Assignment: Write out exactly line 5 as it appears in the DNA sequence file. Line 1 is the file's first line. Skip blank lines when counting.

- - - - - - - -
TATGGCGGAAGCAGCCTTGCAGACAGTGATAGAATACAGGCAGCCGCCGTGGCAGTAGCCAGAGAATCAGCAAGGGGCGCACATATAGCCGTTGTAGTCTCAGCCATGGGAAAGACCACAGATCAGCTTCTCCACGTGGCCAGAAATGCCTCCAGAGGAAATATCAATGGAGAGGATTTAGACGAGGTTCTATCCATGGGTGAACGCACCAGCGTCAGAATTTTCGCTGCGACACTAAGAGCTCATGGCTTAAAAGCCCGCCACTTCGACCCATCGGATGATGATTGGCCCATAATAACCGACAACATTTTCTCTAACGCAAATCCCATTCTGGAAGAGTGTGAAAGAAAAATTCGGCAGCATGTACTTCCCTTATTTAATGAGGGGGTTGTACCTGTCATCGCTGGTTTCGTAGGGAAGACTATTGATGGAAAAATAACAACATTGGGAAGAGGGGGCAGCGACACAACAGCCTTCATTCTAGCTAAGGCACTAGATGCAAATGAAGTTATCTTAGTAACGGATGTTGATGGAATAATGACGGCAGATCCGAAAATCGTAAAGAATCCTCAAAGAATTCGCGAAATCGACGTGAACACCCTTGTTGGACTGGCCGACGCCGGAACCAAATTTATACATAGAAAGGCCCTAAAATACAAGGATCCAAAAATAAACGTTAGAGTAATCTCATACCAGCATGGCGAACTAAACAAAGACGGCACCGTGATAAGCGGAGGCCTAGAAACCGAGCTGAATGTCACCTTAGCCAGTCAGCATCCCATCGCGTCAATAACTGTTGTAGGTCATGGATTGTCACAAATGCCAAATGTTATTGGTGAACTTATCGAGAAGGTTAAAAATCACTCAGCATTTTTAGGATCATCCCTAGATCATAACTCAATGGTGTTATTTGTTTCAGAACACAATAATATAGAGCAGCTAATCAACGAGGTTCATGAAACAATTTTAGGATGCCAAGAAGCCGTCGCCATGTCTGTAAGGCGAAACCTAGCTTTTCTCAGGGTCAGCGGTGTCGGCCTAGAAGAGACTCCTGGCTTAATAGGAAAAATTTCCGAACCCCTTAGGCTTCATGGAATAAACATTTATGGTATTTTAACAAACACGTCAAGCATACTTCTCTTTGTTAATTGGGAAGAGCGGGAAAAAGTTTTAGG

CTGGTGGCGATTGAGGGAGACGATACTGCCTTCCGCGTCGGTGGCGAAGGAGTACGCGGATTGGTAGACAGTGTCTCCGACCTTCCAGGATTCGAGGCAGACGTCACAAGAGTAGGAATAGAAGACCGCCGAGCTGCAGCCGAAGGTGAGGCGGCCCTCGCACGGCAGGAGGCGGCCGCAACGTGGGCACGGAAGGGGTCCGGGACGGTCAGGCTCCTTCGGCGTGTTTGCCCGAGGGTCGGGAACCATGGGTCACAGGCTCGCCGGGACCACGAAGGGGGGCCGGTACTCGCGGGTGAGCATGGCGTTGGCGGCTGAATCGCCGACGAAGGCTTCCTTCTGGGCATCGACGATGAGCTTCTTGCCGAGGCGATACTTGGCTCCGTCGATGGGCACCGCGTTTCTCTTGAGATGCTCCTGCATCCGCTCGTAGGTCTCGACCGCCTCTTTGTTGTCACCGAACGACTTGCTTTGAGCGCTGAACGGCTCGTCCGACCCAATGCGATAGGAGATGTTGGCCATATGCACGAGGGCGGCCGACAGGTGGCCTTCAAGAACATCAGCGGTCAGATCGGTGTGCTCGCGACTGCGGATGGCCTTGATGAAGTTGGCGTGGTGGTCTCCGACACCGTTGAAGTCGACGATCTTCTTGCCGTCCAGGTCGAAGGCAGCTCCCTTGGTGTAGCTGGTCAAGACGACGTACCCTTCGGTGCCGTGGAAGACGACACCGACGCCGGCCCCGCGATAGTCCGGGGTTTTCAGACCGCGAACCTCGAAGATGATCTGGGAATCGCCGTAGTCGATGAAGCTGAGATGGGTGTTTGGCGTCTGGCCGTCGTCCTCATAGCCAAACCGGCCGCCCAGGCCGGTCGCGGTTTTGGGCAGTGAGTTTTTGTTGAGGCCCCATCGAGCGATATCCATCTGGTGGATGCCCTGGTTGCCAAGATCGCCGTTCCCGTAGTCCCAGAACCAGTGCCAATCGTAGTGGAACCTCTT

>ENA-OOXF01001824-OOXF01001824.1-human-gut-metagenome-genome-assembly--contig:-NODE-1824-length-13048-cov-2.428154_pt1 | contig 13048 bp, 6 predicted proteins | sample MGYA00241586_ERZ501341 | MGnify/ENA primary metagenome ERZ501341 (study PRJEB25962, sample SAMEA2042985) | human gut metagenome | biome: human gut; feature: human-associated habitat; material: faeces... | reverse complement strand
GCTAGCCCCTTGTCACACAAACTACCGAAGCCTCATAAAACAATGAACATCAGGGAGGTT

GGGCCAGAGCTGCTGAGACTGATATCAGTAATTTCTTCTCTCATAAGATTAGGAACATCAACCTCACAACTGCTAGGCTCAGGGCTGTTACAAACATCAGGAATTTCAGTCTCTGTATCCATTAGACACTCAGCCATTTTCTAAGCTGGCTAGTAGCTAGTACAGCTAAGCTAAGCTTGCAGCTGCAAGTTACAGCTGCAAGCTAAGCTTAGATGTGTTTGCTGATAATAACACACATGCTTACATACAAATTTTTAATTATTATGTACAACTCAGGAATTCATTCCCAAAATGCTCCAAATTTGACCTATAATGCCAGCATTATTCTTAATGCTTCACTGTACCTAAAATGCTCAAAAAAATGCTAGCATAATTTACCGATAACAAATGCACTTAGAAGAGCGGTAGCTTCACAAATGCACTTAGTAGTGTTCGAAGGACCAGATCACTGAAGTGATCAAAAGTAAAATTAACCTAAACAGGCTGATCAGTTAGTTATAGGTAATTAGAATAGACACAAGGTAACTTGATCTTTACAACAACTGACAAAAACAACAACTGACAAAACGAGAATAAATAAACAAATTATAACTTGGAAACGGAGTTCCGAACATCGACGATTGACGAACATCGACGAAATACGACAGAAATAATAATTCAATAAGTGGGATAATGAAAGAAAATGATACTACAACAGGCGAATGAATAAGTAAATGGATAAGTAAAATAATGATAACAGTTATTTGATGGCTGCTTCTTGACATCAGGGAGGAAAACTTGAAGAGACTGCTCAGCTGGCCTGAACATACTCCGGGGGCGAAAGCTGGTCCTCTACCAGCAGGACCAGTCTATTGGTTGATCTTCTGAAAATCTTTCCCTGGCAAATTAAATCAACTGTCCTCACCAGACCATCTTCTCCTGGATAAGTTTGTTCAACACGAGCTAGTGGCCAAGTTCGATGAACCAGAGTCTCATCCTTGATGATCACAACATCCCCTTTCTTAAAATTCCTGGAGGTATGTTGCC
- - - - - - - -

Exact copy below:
GGGCCAGAGCTGCTGAGACTGATATCAGTAATTTCTTCTCTCATAAGATTAGGAACATCAACCTCACAACTGCTAGGCTCAGGGCTGTTACAAACATCAGGAATTTCAGTCTCTGTATCCATTAGACACTCAGCCATTTTCTAAGCTGGCTAGTAGCTAGTACAGCTAAGCTAAGCTTGCAGCTGCAAGTTACAGCTGCAAGCTAAGCTTAGATGTGTTTGCTGATAATAACACACATGCTTACATACAAATTTTTAATTATTATGTACAACTCAGGAATTCATTCCCAAAATGCTCCAAATTTGACCTATAATGCCAGCATTATTCTTAATGCTTCACTGTACCTAAAATGCTCAAAAAAATGCTAGCATAATTTACCGATAACAAATGCACTTAGAAGAGCGGTAGCTTCACAAATGCACTTAGTAGTGTTCGAAGGACCAGATCACTGAAGTGATCAAAAGTAAAATTAACCTAAACAGGCTGATCAGTTAGTTATAGGTAATTAGAATAGACACAAGGTAACTTGATCTTTACAACAACTGACAAAAACAACAACTGACAAAACGAGAATAAATAAACAAATTATAACTTGGAAACGGAGTTCCGAACATCGACGATTGACGAACATCGACGAAATACGACAGAAATAATAATTCAATAAGTGGGATAATGAAAGAAAATGATACTACAACAGGCGAATGAATAAGTAAATGGATAAGTAAAATAATGATAACAGTTATTTGATGGCTGCTTCTTGACATCAGGGAGGAAAACTTGAAGAGACTGCTCAGCTGGCCTGAACATACTCCGGGGGCGAAAGCTGGTCCTCTACCAGCAGGACCAGTCTATTGGTTGATCTTCTGAAAATCTTTCCCTGGCAAATTAAATCAACTGTCCTCACCAGACCATCTTCTCCTGGATAAGTTTGTTCAACACGAGCTAGTGGCCAAGTTCGATGAACCAGAGTCTCATCCTTGATGATCACAACATCCCCTTTCTTAAAATTCCTGGAGGTATGTTGCC